Bedrooms : 6
Bathrooms : 6
1,66 ha plot, (4,1 AC).
This example of British modernist architecture and the former country estate of US Ambassador John Hay Whitney represents a unique restoration of one of the Wentworth Estate's most historic homes. Built in the 1930s by the visionary British architect, Oliver Hill, and now beautifully restored. Hill was inspired by the calm and cogent white Modernist houses of the 1920s, especially those designed by the German-American architect, Ludwig Mies van der Rohe.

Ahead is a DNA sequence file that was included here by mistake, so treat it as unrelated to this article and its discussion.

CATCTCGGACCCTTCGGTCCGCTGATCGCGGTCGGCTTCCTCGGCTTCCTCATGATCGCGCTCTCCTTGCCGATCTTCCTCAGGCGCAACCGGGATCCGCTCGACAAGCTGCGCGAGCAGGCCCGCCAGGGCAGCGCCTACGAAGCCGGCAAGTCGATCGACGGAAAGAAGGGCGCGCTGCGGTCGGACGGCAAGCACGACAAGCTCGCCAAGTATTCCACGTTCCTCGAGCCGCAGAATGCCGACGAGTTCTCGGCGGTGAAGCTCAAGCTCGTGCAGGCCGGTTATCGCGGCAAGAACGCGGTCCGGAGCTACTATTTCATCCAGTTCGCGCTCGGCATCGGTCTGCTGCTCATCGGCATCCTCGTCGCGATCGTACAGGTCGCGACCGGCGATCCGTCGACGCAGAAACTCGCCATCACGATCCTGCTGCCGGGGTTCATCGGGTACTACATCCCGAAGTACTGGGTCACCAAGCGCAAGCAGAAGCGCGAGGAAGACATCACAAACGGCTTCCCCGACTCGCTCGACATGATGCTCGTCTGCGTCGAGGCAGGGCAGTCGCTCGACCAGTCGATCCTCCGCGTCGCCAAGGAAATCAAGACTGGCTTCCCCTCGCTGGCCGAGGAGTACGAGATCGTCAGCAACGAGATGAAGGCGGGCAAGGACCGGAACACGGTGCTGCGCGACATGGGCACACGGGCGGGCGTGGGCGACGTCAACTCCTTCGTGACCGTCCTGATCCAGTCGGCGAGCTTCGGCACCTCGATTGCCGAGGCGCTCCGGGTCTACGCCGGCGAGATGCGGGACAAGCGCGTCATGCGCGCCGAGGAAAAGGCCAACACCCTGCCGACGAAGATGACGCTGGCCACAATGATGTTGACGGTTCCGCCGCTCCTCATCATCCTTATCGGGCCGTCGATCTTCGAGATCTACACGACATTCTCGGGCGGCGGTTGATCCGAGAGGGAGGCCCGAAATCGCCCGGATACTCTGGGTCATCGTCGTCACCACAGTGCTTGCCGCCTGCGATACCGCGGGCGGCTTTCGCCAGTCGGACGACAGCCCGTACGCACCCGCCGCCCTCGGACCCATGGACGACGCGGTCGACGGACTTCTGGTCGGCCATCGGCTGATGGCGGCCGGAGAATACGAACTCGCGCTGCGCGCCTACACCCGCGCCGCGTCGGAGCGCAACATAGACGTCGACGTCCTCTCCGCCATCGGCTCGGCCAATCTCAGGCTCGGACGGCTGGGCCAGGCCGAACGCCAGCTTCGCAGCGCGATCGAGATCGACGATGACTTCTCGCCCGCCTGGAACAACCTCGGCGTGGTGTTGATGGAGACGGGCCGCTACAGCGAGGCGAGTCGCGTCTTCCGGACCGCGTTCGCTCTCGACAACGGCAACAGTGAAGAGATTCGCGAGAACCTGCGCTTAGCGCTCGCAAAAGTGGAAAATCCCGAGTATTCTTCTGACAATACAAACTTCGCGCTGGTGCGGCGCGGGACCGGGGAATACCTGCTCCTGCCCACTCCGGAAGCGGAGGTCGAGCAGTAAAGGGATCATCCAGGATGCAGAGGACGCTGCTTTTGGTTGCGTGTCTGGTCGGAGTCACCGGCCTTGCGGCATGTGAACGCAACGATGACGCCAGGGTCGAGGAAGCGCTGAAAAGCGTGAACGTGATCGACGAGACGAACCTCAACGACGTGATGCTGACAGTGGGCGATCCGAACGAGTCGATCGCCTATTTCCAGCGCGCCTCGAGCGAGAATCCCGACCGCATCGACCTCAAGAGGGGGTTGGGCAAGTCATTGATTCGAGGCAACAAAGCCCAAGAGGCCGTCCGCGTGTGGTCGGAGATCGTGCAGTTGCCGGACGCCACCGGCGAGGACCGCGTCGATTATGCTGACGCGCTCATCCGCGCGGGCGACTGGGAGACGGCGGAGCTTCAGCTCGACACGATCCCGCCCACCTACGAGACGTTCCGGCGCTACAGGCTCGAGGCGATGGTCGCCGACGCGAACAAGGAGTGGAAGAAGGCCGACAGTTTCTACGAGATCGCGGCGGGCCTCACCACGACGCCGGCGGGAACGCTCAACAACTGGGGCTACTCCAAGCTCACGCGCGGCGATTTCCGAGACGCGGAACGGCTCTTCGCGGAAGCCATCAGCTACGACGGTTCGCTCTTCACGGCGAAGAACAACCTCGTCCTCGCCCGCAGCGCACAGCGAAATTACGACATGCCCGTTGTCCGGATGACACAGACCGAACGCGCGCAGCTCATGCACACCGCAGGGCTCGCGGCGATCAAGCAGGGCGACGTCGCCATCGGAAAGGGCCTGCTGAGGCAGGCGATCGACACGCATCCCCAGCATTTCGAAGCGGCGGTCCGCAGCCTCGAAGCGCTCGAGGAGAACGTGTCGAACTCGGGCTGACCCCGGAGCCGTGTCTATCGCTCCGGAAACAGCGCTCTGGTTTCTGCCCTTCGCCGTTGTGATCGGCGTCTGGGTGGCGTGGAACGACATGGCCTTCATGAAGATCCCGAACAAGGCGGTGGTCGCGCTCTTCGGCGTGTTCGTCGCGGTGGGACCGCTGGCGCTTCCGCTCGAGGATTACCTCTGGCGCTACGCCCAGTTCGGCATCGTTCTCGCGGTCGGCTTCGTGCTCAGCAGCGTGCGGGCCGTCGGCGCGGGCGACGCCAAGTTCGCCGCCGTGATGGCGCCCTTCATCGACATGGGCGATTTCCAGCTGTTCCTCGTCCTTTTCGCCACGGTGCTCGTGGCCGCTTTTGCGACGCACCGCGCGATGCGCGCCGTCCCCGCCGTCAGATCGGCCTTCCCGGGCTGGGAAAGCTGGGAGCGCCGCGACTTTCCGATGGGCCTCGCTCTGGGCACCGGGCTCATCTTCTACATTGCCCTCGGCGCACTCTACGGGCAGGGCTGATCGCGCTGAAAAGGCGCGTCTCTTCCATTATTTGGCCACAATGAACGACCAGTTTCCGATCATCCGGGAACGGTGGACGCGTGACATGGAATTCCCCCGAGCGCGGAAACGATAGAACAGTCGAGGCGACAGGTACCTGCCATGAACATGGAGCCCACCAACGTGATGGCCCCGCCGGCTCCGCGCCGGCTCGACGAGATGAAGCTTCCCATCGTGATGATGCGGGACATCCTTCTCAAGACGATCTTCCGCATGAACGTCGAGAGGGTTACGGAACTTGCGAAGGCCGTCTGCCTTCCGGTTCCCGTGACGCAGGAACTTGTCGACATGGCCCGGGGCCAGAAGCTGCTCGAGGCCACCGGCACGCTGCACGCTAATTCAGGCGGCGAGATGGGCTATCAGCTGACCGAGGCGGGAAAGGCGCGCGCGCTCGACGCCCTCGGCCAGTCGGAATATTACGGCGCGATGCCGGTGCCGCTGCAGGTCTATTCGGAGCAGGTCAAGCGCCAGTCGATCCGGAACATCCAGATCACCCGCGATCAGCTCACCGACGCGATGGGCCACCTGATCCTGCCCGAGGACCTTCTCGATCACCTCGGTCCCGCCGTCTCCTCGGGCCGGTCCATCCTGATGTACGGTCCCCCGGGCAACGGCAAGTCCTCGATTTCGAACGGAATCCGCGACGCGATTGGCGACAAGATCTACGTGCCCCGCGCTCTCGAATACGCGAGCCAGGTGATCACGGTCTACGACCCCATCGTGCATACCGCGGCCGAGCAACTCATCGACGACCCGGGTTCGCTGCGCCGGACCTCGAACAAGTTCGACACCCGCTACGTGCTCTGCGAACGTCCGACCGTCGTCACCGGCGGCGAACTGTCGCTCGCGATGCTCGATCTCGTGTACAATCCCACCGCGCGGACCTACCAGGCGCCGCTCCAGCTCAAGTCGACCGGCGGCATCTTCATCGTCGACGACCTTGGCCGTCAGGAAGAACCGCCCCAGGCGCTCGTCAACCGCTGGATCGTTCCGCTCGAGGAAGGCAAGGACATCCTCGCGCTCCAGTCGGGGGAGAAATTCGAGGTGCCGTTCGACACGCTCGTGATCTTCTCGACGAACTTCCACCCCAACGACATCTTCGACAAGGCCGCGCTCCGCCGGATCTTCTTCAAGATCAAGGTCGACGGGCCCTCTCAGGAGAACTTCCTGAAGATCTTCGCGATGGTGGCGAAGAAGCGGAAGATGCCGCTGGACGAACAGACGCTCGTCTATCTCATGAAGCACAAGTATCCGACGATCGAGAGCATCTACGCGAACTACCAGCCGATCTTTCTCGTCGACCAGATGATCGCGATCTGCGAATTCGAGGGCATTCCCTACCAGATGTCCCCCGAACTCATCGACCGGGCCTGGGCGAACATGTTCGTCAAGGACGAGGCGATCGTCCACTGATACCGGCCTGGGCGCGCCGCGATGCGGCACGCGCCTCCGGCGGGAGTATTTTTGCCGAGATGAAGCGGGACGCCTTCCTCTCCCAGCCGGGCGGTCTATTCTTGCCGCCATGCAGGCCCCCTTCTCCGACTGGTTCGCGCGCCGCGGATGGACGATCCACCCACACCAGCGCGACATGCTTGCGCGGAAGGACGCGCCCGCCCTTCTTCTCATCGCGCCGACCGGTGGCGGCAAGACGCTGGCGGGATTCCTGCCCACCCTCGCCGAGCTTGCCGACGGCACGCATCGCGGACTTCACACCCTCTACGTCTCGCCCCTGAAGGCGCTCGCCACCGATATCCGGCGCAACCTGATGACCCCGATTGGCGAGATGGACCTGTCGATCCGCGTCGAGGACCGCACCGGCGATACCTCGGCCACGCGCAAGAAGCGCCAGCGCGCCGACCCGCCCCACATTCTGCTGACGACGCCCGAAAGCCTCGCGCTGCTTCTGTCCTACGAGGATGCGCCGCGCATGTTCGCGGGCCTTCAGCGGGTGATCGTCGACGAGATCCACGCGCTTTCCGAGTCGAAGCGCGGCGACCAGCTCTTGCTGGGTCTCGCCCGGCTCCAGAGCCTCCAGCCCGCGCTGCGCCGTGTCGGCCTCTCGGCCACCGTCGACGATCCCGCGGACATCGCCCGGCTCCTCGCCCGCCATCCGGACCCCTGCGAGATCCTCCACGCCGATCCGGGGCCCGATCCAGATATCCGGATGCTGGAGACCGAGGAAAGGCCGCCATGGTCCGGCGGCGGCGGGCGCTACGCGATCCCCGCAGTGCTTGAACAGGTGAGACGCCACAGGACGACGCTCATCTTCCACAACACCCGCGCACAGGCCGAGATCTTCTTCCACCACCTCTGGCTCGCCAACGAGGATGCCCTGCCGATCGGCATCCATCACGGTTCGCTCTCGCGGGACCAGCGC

Situated in an impressive 4.1 acres, Cherry Hill's architecture is as striking today as when it was first built. Sensitive and ambitious restoration has retained the original architectural character and elegance of the property, whilst creating a whole sustainable modern home with all the space, amenities and services an owner would expect of a house in such a prestigious location. Cherry Hill's architecture immediately sets it apart from any other property in Wentworth or elsewhere in the UK. As one would expect from a contemporary house of this standing, the fit out and quality of finish is exceptional. Every effort has been placed on using a palette of fine stone, choice veneers, chromed steel and glass. The infilled east courtyard has been rebuilt and now houses a basement cinema, study, laundry and wine cellar with a subterranean link to a new single-storey, stand-alone pavilion which provides guest accommodation, a new plant room and a large garage. To the west of the main house, a complete new wing has been constructed beyond the defining curved wall of Hill's original design. Planned on three levels, this provides a generous part double-height reception room, two guest bedrooms adjoining a south-facing balcony, a spa and relaxation suite and the house's most dramatic contemporary feature - an underground indoor swimming pool with a floor which rises up to create a spacious level entertainment space. The restoration of Cherry Hill provides not only space, but all of the amenities that a luxurious house of its proportion demands.